Software Quality Assurance : An Example Document
Software Quality Assurance integrates the entire software development process. This includes defining requirements and integration, architecture and design, coding conventions, code reuse, source code control and revision, code reviews and testing regimen.
Defining Requirements and Integration
Requirements typically definitions follow the procedures established in the Quality Management System for Project Management
A Project Management repository will include a category for software products. This category will include a software product checklist (contract, source code, requirements, design, tools and tech, testing, distribution, docs and metadata, and post-project work)
A project manager will provide a Product Description, which defines the acceptance criteria for the software project; the Product Description is subject to change as the project develops.
The Project Manager shall determine release management, based on the satisfaction of client acceptance requirements, and teh future integration into subsequent projects and programmes.
Architecture and Design
The software Design Principles analyses the requirements of the Product Description to generate an architecture design. Analysis shall include:
* Communication and clarification with stakeholders if there is ambiguities in requirements, in accordance to the communication strategy adopted by the project.
* Identifying potential conflicts in requirements and resources, proposing solutions, and resolving conflicts to the client's acceptance.
* Maintaining records of the analysis.
When the analysis is complete, a software architecture will be produced. The software architecture will indicate the relationships and properties between elements of the software system at a high level. It will also indicate particular practises selected for implementation, where deemed appropriate. The particular architecture description language (ADL), view model, framework, and style pattern, will vary according to the specific project and team members involved.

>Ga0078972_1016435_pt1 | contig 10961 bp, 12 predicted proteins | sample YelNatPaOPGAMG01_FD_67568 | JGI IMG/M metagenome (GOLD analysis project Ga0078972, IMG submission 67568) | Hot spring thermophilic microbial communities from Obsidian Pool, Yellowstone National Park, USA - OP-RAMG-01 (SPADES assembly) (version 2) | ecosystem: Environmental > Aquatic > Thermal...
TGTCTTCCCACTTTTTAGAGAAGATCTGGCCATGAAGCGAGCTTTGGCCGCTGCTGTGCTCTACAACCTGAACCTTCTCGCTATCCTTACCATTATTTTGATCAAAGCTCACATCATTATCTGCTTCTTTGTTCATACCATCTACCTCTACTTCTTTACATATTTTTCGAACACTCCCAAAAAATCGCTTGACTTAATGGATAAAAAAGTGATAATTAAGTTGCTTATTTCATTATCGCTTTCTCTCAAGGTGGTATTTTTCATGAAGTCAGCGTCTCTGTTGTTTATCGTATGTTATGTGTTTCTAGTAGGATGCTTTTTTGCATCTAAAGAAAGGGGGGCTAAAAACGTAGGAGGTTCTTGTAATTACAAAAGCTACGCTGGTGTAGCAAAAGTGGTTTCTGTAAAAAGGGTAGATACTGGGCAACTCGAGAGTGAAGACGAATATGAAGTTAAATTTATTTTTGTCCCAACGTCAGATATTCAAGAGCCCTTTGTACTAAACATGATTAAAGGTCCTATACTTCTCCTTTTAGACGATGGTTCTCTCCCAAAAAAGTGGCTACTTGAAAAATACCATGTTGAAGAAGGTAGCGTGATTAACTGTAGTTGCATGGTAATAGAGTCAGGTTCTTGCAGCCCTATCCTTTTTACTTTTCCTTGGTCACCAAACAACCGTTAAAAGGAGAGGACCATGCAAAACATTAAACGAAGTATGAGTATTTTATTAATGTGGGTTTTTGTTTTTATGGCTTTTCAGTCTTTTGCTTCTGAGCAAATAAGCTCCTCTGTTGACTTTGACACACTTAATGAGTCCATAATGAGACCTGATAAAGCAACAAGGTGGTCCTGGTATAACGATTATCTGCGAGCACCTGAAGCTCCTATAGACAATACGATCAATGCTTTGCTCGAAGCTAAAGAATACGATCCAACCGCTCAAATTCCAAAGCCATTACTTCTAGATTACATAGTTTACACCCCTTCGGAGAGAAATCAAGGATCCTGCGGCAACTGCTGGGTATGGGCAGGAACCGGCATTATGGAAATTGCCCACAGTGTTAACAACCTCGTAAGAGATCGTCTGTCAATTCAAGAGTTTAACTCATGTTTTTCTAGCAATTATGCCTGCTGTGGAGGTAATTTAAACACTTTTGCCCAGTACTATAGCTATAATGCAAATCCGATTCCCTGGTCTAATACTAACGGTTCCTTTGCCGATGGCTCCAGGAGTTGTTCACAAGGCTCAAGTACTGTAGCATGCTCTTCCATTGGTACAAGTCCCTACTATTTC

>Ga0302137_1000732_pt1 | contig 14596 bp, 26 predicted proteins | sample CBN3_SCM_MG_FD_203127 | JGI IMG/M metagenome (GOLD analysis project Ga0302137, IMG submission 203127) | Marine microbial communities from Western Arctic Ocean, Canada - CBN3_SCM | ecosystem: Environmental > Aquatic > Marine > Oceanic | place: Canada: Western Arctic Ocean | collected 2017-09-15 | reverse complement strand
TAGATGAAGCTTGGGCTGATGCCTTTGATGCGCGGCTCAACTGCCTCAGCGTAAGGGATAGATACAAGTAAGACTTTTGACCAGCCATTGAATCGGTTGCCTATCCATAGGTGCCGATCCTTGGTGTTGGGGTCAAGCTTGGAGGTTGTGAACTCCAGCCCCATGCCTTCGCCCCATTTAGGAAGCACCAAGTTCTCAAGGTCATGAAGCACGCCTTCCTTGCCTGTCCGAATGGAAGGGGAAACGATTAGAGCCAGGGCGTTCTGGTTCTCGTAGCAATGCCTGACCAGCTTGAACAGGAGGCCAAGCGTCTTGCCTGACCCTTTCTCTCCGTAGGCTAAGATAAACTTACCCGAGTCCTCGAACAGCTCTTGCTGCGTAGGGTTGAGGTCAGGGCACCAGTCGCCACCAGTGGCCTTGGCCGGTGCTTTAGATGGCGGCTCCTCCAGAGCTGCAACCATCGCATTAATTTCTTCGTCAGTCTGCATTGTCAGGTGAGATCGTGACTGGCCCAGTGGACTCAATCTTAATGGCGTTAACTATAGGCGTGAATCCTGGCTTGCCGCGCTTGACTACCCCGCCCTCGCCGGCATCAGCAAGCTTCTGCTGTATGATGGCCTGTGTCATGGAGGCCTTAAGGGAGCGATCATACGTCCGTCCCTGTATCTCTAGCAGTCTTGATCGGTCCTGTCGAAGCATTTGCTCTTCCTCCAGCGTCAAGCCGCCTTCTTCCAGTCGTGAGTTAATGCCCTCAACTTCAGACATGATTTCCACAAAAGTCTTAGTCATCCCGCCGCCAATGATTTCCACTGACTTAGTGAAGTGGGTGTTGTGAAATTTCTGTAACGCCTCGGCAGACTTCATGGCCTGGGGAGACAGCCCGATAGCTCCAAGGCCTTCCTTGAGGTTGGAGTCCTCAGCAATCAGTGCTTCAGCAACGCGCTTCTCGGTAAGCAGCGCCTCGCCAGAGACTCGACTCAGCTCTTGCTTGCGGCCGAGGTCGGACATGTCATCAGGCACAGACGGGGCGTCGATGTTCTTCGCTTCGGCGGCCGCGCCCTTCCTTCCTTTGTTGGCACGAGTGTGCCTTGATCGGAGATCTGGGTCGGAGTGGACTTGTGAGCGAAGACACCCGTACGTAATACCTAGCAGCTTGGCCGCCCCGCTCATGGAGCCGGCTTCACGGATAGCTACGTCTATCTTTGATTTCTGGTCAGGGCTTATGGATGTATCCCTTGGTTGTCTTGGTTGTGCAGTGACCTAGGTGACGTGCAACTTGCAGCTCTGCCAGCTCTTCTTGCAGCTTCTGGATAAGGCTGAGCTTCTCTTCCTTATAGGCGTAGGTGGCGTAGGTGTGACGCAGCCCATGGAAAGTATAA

In accordance with the project's communication strategy, the architecture will be provided to the client for review. Once accepted, the record of the architecture will be retained to encourage reuse of designs between projects, and within the current project.
In the implementation of the architecture, coding conventions will be followed. Conventions reduce the cost of maintenance, improve readability, provides an easier pathway for refactoring, and easier task automation.
All coders must follow the convention established at the start of the project.
All code should be self-documenting, that is, it should be written in a way that:
* Has a consistent naming convention within the program which applies for that language throughout the project.
* Has identifiers (variables, types, functions, etc) are written in a descriptive and human-understandable manner ("Pascal-style"), rather than a terse and abstract manner ("Fortran-style"). Avoid type notation (e.g., Hungarian notation or positional notation).
* At the beginning of each file or the start of a method definition should provide an overview to establish the external context for the code, except in the case of math-based formulas etc.
* Provides clarity and readability from following structured and procedural programming paradigms, with deviations for the case of early exit (e.g., return statements, exception handling), coroutines, and state machines, etc.